More than a dozen Democratic attorneys general will seek to intervene to defend a key part of the Obamacare healthcare law — subsidy payments to insurance companies — which is under threat in a court case, sources familiar with the litigation said.
The attorneys general, led by California Attorney General Xavier Becerra and New York Attorney General Eric Schneiderman, are expected to file a motion to intervene in the case pending in the U.S. Court of Appeals for the District of Columbia Circuit later on Thursday.
The case, which dates back to the Obama administration, was filed by the Republican-led House of Representatives against the federal government in an effort to cut off subsidy payments to insurers for the individual plans created by the Affordable Care Act, often called Obamacare.
The subsidies payments help cover out-of-pocket medical expenses for low-income Americans.
Democratic attorneys general have emerged as a key group resisting President Donald Trump’s agenda, particularly around immigration. Their intervention in the Obamacare subsidies lawsuit represents a major expansion of that effort.
Trump has repeatedly threatened to withhold the payments to insurers, which amount to about $7 billion this year, and referred to them as a “bailout.”
The attorneys general are expected to cite Trump’s own words vowing to let Obamacare “explode” as part of the reasoning for their intervention.[L2N1HC122]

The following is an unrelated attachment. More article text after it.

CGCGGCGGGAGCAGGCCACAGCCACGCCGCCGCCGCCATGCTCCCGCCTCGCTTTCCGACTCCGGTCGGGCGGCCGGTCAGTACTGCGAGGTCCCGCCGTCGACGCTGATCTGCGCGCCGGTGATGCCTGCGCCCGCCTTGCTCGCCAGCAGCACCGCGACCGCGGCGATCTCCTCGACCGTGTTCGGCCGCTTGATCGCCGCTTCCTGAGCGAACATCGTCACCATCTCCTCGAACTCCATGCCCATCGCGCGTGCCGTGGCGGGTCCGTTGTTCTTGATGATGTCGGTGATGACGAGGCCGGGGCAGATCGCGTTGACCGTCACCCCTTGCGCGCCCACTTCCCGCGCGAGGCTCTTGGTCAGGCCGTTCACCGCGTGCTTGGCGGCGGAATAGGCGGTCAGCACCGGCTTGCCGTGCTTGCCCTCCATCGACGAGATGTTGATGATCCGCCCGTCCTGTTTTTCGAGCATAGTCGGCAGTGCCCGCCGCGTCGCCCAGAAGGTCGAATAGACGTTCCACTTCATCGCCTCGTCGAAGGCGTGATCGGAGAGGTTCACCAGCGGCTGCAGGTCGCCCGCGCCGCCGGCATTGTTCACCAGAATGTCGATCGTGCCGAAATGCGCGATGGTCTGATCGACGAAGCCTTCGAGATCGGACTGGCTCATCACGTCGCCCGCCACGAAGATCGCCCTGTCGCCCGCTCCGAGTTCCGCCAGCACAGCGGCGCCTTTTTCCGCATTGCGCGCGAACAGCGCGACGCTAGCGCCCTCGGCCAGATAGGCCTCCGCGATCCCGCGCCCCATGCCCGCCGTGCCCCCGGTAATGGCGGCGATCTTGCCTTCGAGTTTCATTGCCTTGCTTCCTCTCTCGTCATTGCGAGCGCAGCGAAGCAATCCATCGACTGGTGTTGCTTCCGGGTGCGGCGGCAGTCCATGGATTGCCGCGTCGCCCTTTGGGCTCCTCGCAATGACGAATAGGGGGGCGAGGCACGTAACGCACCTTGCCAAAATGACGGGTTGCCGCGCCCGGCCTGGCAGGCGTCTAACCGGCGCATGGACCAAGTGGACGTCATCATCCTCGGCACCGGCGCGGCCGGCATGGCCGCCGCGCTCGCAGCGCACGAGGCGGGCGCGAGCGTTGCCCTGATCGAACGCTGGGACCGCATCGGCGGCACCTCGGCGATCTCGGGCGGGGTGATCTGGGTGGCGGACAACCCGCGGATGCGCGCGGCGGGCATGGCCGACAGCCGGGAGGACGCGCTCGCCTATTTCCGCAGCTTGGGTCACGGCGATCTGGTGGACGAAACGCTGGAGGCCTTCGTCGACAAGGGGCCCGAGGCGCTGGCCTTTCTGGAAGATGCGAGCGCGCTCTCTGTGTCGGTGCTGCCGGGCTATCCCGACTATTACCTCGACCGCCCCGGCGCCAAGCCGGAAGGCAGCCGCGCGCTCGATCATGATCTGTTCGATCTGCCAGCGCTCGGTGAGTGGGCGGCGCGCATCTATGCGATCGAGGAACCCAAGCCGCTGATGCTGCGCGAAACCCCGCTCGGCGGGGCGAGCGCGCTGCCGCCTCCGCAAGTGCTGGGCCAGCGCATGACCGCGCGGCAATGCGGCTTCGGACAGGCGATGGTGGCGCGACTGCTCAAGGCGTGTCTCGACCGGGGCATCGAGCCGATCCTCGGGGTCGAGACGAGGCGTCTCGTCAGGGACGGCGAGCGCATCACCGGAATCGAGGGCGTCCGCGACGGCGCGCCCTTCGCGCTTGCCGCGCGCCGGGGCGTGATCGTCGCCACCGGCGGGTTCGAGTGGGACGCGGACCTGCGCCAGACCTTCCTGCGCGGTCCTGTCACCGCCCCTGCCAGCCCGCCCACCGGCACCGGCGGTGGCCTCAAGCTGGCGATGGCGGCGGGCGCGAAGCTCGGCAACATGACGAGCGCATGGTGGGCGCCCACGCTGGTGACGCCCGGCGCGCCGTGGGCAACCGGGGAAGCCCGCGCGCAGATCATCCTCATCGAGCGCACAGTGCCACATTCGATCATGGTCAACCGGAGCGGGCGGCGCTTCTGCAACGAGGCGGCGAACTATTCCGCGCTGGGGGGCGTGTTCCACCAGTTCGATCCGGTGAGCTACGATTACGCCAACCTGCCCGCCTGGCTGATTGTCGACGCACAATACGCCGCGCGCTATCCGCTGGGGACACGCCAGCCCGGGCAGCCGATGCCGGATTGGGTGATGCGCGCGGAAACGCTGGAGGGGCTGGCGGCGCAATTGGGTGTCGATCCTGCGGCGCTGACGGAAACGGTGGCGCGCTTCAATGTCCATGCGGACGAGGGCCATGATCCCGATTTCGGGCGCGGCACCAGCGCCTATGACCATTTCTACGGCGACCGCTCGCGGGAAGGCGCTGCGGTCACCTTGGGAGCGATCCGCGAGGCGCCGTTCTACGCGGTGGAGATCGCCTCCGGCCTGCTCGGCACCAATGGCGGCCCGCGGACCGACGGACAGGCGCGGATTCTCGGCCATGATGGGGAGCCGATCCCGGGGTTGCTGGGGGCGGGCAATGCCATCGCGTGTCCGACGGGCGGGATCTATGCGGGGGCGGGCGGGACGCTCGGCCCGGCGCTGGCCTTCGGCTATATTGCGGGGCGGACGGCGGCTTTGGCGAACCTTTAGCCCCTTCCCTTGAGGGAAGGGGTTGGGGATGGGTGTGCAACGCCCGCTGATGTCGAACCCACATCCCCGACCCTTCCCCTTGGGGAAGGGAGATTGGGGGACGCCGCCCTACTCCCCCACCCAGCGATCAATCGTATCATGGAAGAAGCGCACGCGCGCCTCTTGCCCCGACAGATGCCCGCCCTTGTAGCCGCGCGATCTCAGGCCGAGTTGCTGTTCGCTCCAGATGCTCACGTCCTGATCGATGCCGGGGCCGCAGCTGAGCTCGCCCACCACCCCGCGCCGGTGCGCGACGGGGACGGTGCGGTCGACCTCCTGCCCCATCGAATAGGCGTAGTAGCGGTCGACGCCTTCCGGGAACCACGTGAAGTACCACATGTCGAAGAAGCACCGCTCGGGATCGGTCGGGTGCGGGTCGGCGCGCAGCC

Several insurers, including Aetna
Attorneys general and proponents of Obamacare have said the threats to withhold the payments have already wreaked havoc in the marketplaces and are part of the reason some healthcare consumers have seen double-digit rate increases.
Several offices of Democratic attorneys general who are believed to want to intervene in the case declined to comment when contacted by Reuters.
Democratic attorneys general took a lead role to successfully block Trump’s executive orders restricting travel from some Muslim-majority countries, and they are also resisting efforts to roll back environmental regulations.
In May 2016, a U.S. judge ruled in favor of the Republicans in the subsidies case, finding that the Obama administration could not spend the money without the approval of Congress. The Obama administration appealed before Trump took office, leaving the new administration to ponder how to proceed.
The appeals court put the litigation on hold after the November presidential election at the request of the Republican House lawmakers.
The litigation could become moot if Congress repeals Obamacare. The House passed its own healthcare bill, called the American Health Care Act, earlier this month, which would repeal much of Obamacare. The Senate recently began writing its own version of the bill but has warned it could take months to pass.
The Trump administration has taken action over the past several months to undercut Obamacare through regulatory authority. It backed off enforcing the individual mandate, which requires everyone to purchase health insurance or else pay a penalty, tightened enrollment in Obamacare markets and has enabled people to sign up for insurance plans outside of healthcare.gov, the flagship site of Obamacare that the Obama administration heavily advertised.
(Editing by Alistair Bell)